Redeeming the Time

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Paul’s admonition to the Ephesians still applies. Christ wants us to take every opportunity to boldly confront our pagan culture so lost people can be redeemed.

Ken Ham

illustration by Viktor Miller-Gausa

Ken Ham
Answers in Genesis

Like many of the Apostle Paul’s letters, the book of Ephesians is divided into beliefs (chapters 1–3) and practice (chapters 4–6). One of the “practice” verses I remember my father using is Ephesians 5:16: “Redeeming the time, because the days are evil.

My parents took this verse to heart and did their best to take whatever opportunity arose to proclaim God’s Word and the saving gospel message. As a young boy, when we visited my grandparent’s farmhouse in North Queensland, I remember my mother telling us how as a young teen, she would ride her bicycle to pick up two young girls who didn’t have any other way of getting to Sunday school. She would ride five miles with these children on her bike to ensure they could be taught God’s Word.

Just that story had a great impact on my life. My mother’s example challenged me to do whatever I could to ensure people heard the gospel message. So that I could help our children and our children’s children understand their heritage, I interviewed my mother on video when she was 87 years old. I specifically asked her about those two girls. She had met them again just a couple of years before my interview. One of them was really going on for the Lord, and the other said she was going to come back to the Lord. Those Sunday school lessons had a real impact on them.

Since my father was a teacher and transferred every three years as he was promoted, I watched my parents start Sunday schools in several different country areas, and bring in evangelists so that families could hear the truth of the Bible and the salvation message.

As I look back on this, I realize that my parents were doing what God through Paul instructs us in Ephesians 5:16. Look at the verse and the meanings of the three main Greek words:

Redeem has a meaning akin to buying someone out of slavery, just as Christ redeemed us out of slavery because of our sin. We need to buy up every opportunity to help people out of their bad situation.

The Greek word translated time isn’t about hours, minutes, and seconds. It’s not about wristwatches or other timepieces. It really means “opportunity.”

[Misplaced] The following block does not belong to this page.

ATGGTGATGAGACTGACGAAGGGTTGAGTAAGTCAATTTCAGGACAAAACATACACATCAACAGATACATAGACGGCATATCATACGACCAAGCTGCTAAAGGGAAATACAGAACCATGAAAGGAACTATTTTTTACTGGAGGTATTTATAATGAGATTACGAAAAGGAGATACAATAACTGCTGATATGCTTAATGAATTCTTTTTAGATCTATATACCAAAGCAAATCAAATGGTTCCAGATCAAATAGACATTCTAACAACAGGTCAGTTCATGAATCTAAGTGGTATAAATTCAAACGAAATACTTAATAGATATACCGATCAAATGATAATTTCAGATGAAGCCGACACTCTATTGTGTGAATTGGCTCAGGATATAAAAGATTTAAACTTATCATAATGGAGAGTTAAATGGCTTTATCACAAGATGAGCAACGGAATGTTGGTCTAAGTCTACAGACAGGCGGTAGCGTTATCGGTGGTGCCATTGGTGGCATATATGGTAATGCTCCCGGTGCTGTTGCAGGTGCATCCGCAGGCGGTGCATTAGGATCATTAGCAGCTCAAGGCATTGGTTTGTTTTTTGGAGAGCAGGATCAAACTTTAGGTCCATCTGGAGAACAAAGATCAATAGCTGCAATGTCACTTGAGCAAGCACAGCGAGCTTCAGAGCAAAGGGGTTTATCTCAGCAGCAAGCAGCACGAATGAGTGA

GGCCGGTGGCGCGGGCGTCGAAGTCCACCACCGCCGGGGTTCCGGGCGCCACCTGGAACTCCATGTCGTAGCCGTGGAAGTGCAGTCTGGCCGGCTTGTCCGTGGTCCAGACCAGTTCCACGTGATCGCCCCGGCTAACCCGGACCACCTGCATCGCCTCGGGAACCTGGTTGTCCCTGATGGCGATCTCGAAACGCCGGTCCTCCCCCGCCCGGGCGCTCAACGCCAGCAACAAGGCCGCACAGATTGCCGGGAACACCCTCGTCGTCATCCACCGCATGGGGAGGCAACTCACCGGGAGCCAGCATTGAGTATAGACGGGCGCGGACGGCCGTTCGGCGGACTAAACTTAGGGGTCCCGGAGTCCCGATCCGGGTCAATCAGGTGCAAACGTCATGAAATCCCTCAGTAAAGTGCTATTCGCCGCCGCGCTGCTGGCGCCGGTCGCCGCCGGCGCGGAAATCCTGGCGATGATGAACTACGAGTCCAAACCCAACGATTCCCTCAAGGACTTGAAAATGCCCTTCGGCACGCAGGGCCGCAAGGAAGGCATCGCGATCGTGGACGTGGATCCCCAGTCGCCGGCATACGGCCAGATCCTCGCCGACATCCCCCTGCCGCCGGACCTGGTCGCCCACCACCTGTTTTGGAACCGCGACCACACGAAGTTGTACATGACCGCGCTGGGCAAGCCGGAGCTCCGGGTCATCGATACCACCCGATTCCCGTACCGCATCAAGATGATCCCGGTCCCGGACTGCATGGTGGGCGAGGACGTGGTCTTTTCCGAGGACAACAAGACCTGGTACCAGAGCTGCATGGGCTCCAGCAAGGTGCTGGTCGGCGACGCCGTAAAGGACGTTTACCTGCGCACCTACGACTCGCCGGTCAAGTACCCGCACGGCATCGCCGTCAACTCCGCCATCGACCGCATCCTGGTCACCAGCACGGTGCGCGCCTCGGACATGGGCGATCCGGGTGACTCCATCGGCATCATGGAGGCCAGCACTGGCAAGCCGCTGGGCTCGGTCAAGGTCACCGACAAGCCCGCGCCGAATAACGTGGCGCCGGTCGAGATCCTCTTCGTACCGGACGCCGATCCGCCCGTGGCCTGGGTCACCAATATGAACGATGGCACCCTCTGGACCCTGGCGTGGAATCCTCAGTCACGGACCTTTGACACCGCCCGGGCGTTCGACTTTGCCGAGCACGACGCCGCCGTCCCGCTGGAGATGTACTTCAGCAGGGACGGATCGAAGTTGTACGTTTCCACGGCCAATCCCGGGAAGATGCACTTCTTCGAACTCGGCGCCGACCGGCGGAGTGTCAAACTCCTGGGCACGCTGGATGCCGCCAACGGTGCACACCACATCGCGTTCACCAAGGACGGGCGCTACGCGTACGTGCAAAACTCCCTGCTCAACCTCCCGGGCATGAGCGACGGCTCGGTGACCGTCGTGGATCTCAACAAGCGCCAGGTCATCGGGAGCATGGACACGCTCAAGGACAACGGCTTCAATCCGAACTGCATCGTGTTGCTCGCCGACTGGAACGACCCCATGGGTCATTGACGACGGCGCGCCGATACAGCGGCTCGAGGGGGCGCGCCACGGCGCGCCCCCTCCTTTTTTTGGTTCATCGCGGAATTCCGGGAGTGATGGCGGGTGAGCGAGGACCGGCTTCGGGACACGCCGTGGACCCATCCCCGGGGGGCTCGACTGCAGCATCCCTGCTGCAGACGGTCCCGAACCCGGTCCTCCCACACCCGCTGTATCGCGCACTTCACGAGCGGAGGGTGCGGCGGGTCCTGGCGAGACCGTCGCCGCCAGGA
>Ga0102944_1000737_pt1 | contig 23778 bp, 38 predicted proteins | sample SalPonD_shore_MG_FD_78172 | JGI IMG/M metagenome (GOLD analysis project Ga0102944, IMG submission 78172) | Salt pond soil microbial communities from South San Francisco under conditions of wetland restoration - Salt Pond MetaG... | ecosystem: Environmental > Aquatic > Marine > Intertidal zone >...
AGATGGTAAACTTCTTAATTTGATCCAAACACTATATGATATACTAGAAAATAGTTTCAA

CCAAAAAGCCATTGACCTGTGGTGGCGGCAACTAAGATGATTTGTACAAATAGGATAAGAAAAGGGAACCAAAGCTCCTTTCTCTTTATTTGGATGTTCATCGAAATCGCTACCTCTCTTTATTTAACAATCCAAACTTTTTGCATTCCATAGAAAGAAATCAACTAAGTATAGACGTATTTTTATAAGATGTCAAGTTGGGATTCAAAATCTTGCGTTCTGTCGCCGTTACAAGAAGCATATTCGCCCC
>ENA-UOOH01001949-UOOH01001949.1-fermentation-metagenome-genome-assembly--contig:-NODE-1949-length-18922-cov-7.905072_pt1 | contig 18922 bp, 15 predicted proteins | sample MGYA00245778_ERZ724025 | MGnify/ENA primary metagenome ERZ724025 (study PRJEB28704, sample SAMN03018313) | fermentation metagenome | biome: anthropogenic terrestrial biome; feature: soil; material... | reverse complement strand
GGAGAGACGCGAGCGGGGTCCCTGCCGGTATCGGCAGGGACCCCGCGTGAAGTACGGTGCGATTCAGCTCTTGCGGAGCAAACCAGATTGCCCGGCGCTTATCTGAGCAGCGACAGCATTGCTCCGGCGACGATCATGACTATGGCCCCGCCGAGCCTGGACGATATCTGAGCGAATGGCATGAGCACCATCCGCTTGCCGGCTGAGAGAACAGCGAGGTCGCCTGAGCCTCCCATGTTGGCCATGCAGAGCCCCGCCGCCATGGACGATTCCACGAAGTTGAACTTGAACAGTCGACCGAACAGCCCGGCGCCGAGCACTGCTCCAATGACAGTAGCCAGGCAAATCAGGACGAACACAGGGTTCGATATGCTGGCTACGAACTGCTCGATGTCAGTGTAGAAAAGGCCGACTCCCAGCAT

The Greek word translated evil means “hurtful, evil in effect, calamitous, diseased, derelict and vicious.” These same adjectives could be applied in our own culture when we look at the news headlines.

So we are being told in this verse to make the best of every opportunity, to do what we can to see people taken out of their bad situation. They are on the road to eternal separation from God as a consequence of sin and the effects of the evil world we live in.

And that’s my challenge to each of us. What are we doing in “redeeming the time”?

The church at Ephesus is mentioned specifically among the seven churches that received letters from the Lord Jesus Christ in Revelation (2:1–7). The Christians in this church were diligent to hold to the doctrines of the faith. But our Lord warned, “Nevertheless I have this against you, that you have left your first love” (Revelation 2:4).

I believe this means they no longer had the zeal to reach the culture as they once had. In Ephesians 4–6 Paul had earlier told these Christians to apply their beliefs practically in three areas: in the local church (which Revelation 2 indicates they were still doing), in their homes (and I believe they were doing this also), and in the world (and this is where I believe they had lost their first love).

Paul set the example when he first visited Ephesus. He boldly preached against the idolatry of the day. According to Acts 19, many turned away from their idols when Paul unashamedly confronted the pagan religion of his day. But this caused an uproar. Paul was persecuted because of his boldness in doing whatever he could to “redeem the time” so people would leave their evil ways and receive Christ’s free gift of salvation.

Perhaps the Ephesians were no longer being bold in confronting the idolatry in their culture as Paul did. I suggest this is why they “left their first love.”

Yes, “the days are evil,” and our time here on earth is short. But reaching others with the saving gospel while we are here has eternal importance.

The battle between God’s Word and man’s word (that battle between good and evil), which started in Genesis 3, hasn’t changed. The gospel message hasn’t changed. The book of Ephesians is as much for individuals as it is for the whole church today. We need to stand on God’s Word and adhere to the doctrines God has revealed to us. And we need to apply God’s Word daily in our homes, in our local churches, and in the world.

What is each of us doing to “redeem the time?” Yes, “the days are evil,” and our time here on earth is short. But reaching others with the saving gospel while we are here has eternal importance.

Are we using every opportunity that comes before us to affect hearts and minds for the Lord, prayerful that many will receive His free gift of salvation and live in heaven with their Creator and Savior forever?

Ken Ham is the founder and president of Answers in Genesis–US. He has edited and authored many books about the authority of God’s Word and the impact of evolutionary thinking on our culture, including Already Compromised and The Lie.

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